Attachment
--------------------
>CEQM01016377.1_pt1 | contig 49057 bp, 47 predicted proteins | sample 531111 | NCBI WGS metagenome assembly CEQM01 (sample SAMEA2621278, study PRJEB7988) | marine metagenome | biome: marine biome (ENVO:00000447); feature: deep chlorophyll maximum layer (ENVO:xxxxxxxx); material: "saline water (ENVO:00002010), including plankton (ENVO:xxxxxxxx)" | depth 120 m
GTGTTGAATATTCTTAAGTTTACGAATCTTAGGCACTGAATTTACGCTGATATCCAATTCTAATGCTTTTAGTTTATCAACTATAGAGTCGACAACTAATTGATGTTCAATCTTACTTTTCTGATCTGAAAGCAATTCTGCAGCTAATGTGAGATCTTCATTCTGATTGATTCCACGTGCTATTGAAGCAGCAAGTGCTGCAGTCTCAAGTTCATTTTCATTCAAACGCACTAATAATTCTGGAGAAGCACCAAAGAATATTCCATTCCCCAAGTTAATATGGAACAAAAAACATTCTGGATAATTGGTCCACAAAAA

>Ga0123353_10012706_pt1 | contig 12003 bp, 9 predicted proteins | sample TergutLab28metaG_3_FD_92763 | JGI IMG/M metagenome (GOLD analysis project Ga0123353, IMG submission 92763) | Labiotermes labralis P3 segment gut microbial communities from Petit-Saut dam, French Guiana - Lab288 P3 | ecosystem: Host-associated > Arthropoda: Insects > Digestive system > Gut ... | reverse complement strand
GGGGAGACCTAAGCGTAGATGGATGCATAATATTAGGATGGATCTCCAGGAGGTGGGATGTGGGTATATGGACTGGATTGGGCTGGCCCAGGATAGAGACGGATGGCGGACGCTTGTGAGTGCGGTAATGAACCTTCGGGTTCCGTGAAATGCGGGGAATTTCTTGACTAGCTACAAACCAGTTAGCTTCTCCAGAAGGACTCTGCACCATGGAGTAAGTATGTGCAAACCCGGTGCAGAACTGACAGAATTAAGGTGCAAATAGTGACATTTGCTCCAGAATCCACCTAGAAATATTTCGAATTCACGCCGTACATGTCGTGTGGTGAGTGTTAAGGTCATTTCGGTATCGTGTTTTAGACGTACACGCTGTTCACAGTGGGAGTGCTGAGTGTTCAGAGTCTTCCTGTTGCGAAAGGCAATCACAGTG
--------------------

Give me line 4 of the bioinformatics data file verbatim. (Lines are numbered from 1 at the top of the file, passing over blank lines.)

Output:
GGGGAGACCTAAGCGTAGATGGATGCATAATATTAGGATGGATCTCCAGGAGGTGGGATGTGGGTATATGGACTGGATTGGGCTGGCCCAGGATAGAGACGGATGGCGGACGCTTGTGAGTGCGGTAATGAACCTTCGGGTTCCGTGAAATGCGGGGAATTTCTTGACTAGCTACAAACCAGTTAGCTTCTCCAGAAGGACTCTGCACCATGGAGTAAGTATGTGCAAACCCGGTGCAGAACTGACAGAATTAAGGTGCAAATAGTGACATTTGCTCCAGAATCCACCTAGAAATATTTCGAATTCACGCCGTACATGTCGTGTGGTGAGTGTTAAGGTCATTTCGGTATCGTGTTTTAGACGTACACGCTGTTCACAGTGGGAGTGCTGAGTGTTCAGAGTCTTCCTGTTGCGAAAGGCAATCACAGTG